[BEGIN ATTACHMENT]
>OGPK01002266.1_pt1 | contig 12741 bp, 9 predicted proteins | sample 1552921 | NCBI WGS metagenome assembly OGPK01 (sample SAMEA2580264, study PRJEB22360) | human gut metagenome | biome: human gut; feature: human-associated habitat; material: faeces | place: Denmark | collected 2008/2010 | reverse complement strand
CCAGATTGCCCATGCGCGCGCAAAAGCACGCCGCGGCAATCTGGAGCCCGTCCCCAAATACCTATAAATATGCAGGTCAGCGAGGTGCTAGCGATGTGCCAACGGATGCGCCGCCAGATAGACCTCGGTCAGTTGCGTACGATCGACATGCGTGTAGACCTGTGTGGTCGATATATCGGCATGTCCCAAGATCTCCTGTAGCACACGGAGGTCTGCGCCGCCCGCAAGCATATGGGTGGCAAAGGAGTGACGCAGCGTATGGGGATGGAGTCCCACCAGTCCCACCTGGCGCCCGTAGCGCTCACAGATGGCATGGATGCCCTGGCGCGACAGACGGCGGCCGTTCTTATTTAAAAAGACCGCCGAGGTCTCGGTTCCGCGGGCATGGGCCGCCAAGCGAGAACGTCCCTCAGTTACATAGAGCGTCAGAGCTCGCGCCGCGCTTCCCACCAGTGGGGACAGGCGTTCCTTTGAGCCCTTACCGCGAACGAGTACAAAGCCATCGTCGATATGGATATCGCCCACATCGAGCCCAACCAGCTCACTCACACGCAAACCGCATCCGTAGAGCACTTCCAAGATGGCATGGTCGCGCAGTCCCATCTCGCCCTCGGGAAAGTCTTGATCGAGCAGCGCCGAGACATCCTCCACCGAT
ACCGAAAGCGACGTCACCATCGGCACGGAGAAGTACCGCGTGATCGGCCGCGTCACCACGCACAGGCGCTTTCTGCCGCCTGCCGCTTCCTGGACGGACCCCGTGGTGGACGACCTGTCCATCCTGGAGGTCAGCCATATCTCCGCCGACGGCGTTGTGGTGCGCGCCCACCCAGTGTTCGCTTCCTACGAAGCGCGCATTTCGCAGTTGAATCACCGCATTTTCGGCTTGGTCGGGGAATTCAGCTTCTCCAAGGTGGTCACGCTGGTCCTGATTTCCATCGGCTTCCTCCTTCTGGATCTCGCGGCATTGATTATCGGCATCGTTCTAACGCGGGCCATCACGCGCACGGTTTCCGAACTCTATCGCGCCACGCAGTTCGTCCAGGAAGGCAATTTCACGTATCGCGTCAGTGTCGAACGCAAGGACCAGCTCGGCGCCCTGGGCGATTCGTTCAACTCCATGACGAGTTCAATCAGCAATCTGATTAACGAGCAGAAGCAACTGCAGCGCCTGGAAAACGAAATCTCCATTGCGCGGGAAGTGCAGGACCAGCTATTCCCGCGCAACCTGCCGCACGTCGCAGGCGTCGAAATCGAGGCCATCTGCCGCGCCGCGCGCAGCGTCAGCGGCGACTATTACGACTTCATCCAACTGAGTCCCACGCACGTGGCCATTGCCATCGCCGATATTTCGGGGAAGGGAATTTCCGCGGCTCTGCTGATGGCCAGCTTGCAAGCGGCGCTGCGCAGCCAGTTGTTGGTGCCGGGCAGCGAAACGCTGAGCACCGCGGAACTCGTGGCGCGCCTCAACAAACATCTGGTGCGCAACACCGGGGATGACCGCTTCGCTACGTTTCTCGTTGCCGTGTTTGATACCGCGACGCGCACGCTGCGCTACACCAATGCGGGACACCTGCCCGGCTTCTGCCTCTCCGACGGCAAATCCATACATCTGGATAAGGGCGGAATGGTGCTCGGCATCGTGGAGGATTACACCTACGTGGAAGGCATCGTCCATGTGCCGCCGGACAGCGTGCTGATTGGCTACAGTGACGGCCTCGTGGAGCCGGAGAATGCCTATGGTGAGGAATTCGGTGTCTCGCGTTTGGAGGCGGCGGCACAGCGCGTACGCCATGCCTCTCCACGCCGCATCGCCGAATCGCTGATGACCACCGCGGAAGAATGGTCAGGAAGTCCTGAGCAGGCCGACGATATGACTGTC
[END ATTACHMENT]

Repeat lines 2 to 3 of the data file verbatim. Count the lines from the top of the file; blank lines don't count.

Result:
CCAGATTGCCCATGCGCGCGCAAAAGCACGCCGCGGCAATCTGGAGCCCGTCCCCAAATACCTATAAATATGCAGGTCAGCGAGGTGCTAGCGATGTGCCAACGGATGCGCCGCCAGATAGACCTCGGTCAGTTGCGTACGATCGACATGCGTGTAGACCTGTGTGGTCGATATATCGGCATGTCCCAAGATCTCCTGTAGCACACGGAGGTCTGCGCCGCCCGCAAGCATATGGGTGGCAAAGGAGTGACGCAGCGTATGGGGATGGAGTCCCACCAGTCCCACCTGGCGCCCGTAGCGCTCACAGATGGCATGGATGCCCTGGCGCGACAGACGGCGGCCGTTCTTATTTAAAAAGACCGCCGAGGTCTCGGTTCCGCGGGCATGGGCCGCCAAGCGAGAACGTCCCTCAGTTACATAGAGCGTCAGAGCTCGCGCCGCGCTTCCCACCAGTGGGGACAGGCGTTCCTTTGAGCCCTTACCGCGAACGAGTACAAAGCCATCGTCGATATGGATATCGCCCACATCGAGCCCAACCAGCTCACTCACACGCAAACCGCATCCGTAGAGCACTTCCAAGATGGCATGGTCGCGCAGTCCCATCTCGCCCTCGGGAAAGTCTTGATCGAGCAGCGCCGAGACATCCTCCACCGAT
ACCGAAAGCGACGTCACCATCGGCACGGAGAAGTACCGCGTGATCGGCCGCGTCACCACGCACAGGCGCTTTCTGCCGCCTGCCGCTTCCTGGACGGACCCCGTGGTGGACGACCTGTCCATCCTGGAGGTCAGCCATATCTCCGCCGACGGCGTTGTGGTGCGCGCCCACCCAGTGTTCGCTTCCTACGAAGCGCGCATTTCGCAGTTGAATCACCGCATTTTCGGCTTGGTCGGGGAATTCAGCTTCTCCAAGGTGGTCACGCTGGTCCTGATTTCCATCGGCTTCCTCCTTCTGGATCTCGCGGCATTGATTATCGGCATCGTTCTAACGCGGGCCATCACGCGCACGGTTTCCGAACTCTATCGCGCCACGCAGTTCGTCCAGGAAGGCAATTTCACGTATCGCGTCAGTGTCGAACGCAAGGACCAGCTCGGCGCCCTGGGCGATTCGTTCAACTCCATGACGAGTTCAATCAGCAATCTGATTAACGAGCAGAAGCAACTGCAGCGCCTGGAAAACGAAATCTCCATTGCGCGGGAAGTGCAGGACCAGCTATTCCCGCGCAACCTGCCGCACGTCGCAGGCGTCGAAATCGAGGCCATCTGCCGCGCCGCGCGCAGCGTCAGCGGCGACTATTACGACTTCATCCAACTGAGTCCCACGCACGTGGCCATTGCCATCGCCGATATTTCGGGGAAGGGAATTTCCGCGGCTCTGCTGATGGCCAGCTTGCAAGCGGCGCTGCGCAGCCAGTTGTTGGTGCCGGGCAGCGAAACGCTGAGCACCGCGGAACTCGTGGCGCGCCTCAACAAACATCTGGTGCGCAACACCGGGGATGACCGCTTCGCTACGTTTCTCGTTGCCGTGTTTGATACCGCGACGCGCACGCTGCGCTACACCAATGCGGGACACCTGCCCGGCTTCTGCCTCTCCGACGGCAAATCCATACATCTGGATAAGGGCGGAATGGTGCTCGGCATCGTGGAGGATTACACCTACGTGGAAGGCATCGTCCATGTGCCGCCGGACAGCGTGCTGATTGGCTACAGTGACGGCCTCGTGGAGCCGGAGAATGCCTATGGTGAGGAATTCGGTGTCTCGCGTTTGGAGGCGGCGGCACAGCGCGTACGCCATGCCTCTCCACGCCGCATCGCCGAATCGCTGATGACCACCGCGGAAGAATGGTCAGGAAGTCCTGAGCAGGCCGACGATATGACTGTC